Of course, challenges such as arthritis make it difficult or impossible to be as active as you would prefer--which would make most people, me for example, feel resentful/crabby/bitter/resigned/angry/determined (pick a day)...and i speak from personal experience.

    You might be amazed, though, how similar your description is of yourself compared to many of the women I have known who actually are on the slim or so-called "normal" range in weight. Or women I have never viewed as having to struggle with their weight although their BMI probably puts them in that category.

    So we are (in our lovely cybergroup) talking about different kinds of issues and problems. But sometimes we tend to lump them together, perhaps in solidary against the cruel social norms all of us have been subjected to at some point(s) in our lives.

    There is a tyranny of the mind (internalized oppression), a tyranny of society (externalized oppression and discrimination), and a tyranny imposed by the body's physical limitations and ailments, some of which can be helped with various therapeutic interventions (such as surgery for OA).

    I would like to see the conversation become more evolved so that we as survivors of oppression can become empowered and can share power with each other without becoming enablers of more tyranny. In a sense, I hope we can share power with each other in this FA community, to sort out what are some things we can do as individuals to help empower ourselves, what are actions we can take as a group to help others (sharing knowledge, for instance, and becoming politically active), and what are issues that are crucial to face and accept--such as these truths: in nature we all come in different shapes and sizes, we are all beautiful, and we are all loveable and capable of love.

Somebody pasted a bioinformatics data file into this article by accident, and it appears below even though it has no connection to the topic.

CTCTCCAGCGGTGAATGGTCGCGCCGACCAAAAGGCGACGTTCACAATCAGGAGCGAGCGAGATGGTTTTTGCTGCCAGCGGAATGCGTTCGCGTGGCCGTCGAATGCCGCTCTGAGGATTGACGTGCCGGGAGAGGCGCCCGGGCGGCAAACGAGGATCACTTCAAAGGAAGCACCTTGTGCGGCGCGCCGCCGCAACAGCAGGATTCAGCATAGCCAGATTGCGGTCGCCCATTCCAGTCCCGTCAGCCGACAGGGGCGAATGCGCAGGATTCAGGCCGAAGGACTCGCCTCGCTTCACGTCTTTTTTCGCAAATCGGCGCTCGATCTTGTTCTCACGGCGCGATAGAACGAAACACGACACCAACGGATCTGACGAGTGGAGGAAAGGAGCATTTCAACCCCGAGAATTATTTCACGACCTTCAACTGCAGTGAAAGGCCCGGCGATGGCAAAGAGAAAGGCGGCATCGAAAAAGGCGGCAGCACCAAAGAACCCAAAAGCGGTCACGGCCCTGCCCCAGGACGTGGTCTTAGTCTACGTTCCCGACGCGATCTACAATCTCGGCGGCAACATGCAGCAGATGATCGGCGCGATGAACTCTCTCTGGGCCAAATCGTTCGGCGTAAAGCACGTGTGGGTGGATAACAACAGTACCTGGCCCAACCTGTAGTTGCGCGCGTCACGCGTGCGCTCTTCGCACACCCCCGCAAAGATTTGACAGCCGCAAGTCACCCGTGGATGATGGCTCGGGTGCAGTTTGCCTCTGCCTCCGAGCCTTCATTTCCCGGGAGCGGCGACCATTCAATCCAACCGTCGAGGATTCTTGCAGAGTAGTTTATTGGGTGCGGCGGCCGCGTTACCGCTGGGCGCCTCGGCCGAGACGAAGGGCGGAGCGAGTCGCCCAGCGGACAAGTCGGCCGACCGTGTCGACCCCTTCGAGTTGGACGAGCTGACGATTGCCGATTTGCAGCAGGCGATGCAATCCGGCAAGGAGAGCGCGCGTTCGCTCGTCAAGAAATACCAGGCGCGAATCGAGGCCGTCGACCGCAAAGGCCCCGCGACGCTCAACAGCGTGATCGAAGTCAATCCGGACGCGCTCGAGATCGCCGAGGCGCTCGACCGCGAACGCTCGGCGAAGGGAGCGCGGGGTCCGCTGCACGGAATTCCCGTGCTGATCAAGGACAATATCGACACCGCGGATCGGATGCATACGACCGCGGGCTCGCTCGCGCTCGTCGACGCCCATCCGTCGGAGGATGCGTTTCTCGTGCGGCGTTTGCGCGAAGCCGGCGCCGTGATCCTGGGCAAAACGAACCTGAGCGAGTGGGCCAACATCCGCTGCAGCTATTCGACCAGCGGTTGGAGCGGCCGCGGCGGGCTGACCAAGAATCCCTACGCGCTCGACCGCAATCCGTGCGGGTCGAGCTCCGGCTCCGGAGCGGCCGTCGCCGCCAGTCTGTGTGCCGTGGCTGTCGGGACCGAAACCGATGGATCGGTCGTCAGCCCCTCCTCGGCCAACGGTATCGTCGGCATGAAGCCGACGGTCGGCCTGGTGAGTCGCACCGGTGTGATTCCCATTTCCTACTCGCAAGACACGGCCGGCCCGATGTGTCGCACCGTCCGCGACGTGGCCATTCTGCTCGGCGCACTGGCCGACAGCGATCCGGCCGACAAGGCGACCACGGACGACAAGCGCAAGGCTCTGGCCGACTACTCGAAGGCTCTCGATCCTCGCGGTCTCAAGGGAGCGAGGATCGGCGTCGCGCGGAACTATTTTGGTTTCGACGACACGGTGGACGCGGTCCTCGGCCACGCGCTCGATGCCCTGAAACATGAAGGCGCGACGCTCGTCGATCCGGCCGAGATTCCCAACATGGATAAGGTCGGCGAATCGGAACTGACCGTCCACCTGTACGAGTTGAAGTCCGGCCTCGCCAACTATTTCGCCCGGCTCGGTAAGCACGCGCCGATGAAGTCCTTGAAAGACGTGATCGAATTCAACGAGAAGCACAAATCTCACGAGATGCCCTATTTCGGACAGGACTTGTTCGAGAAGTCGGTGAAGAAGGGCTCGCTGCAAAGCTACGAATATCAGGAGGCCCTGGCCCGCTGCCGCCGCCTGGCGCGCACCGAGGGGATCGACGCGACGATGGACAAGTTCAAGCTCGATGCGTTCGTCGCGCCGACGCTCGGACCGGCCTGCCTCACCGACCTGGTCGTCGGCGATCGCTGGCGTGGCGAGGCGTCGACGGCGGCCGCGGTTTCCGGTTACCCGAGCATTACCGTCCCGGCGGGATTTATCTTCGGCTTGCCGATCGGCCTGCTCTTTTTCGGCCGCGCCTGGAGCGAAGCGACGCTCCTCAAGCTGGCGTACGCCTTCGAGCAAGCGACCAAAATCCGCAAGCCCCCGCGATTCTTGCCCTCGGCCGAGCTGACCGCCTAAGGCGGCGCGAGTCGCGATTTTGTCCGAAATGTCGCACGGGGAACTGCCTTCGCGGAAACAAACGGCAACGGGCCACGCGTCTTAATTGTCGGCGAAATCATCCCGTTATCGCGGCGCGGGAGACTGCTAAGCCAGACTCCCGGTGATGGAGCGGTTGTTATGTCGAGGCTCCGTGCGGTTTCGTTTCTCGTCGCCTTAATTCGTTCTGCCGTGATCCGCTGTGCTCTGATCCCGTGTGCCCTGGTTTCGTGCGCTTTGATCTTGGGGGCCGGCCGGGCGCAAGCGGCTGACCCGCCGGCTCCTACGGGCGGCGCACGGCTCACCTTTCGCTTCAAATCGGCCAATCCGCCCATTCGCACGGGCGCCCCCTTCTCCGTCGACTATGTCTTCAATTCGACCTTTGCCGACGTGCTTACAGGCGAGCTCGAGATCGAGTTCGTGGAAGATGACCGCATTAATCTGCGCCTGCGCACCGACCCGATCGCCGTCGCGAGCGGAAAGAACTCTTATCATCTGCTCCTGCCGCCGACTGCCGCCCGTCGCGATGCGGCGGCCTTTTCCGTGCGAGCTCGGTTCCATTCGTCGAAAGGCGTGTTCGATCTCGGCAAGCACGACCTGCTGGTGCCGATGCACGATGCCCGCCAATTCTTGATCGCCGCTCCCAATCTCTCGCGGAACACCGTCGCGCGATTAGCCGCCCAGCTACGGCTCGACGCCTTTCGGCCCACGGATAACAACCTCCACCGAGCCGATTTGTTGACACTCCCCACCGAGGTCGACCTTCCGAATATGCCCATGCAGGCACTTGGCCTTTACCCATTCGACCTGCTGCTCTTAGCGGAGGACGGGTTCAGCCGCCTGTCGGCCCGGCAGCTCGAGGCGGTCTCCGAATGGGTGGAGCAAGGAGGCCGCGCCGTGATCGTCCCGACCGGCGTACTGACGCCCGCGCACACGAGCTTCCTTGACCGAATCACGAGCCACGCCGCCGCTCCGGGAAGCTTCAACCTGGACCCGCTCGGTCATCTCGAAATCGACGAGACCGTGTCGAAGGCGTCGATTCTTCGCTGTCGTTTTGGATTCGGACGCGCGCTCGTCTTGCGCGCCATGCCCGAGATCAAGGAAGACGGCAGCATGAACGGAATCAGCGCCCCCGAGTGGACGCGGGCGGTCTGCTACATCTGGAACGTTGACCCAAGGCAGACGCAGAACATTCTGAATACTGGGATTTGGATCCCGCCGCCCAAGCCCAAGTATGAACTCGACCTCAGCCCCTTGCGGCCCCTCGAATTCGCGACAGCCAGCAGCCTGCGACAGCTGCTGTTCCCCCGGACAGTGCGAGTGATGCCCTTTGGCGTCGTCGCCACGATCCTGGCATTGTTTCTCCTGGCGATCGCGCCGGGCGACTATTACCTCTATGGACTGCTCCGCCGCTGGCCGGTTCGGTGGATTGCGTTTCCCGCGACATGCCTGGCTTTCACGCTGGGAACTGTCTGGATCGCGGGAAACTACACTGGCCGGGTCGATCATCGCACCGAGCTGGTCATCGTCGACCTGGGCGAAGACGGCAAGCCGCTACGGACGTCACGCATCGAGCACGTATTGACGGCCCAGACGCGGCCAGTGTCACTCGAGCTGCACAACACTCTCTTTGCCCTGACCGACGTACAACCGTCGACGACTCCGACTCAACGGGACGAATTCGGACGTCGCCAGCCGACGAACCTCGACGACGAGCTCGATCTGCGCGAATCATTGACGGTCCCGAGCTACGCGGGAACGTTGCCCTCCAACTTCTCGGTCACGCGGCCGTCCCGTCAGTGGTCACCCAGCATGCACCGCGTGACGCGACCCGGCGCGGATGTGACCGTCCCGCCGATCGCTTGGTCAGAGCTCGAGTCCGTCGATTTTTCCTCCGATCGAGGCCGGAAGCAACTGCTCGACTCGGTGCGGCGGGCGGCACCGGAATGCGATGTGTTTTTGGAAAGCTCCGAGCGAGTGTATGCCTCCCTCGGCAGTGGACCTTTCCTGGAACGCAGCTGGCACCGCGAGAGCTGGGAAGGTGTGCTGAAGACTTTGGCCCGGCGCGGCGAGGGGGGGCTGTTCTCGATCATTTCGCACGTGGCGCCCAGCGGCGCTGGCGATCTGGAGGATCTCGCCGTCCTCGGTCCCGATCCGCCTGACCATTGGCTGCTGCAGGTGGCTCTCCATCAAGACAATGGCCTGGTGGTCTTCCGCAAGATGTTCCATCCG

There is a big difference beween tyranny (such as internalized and external oppression) and caring (such as trying various self-care practices and providing caring modalities for others, such as massage, encouragement, and health interventions).

    I see these issues getting all tangled up together in some of the FA discussions, with complex challenges clumped into either/or categories...which often does little to advance our mutual goals toward more emancipatory living.

    I enjoy your blog because I can see you working through many of these messy threads, and trying to tease out the important subtleties. Also, your posts help me to advance my own thinking processes about these important challenges.


  4. You are beautiful, Wendy.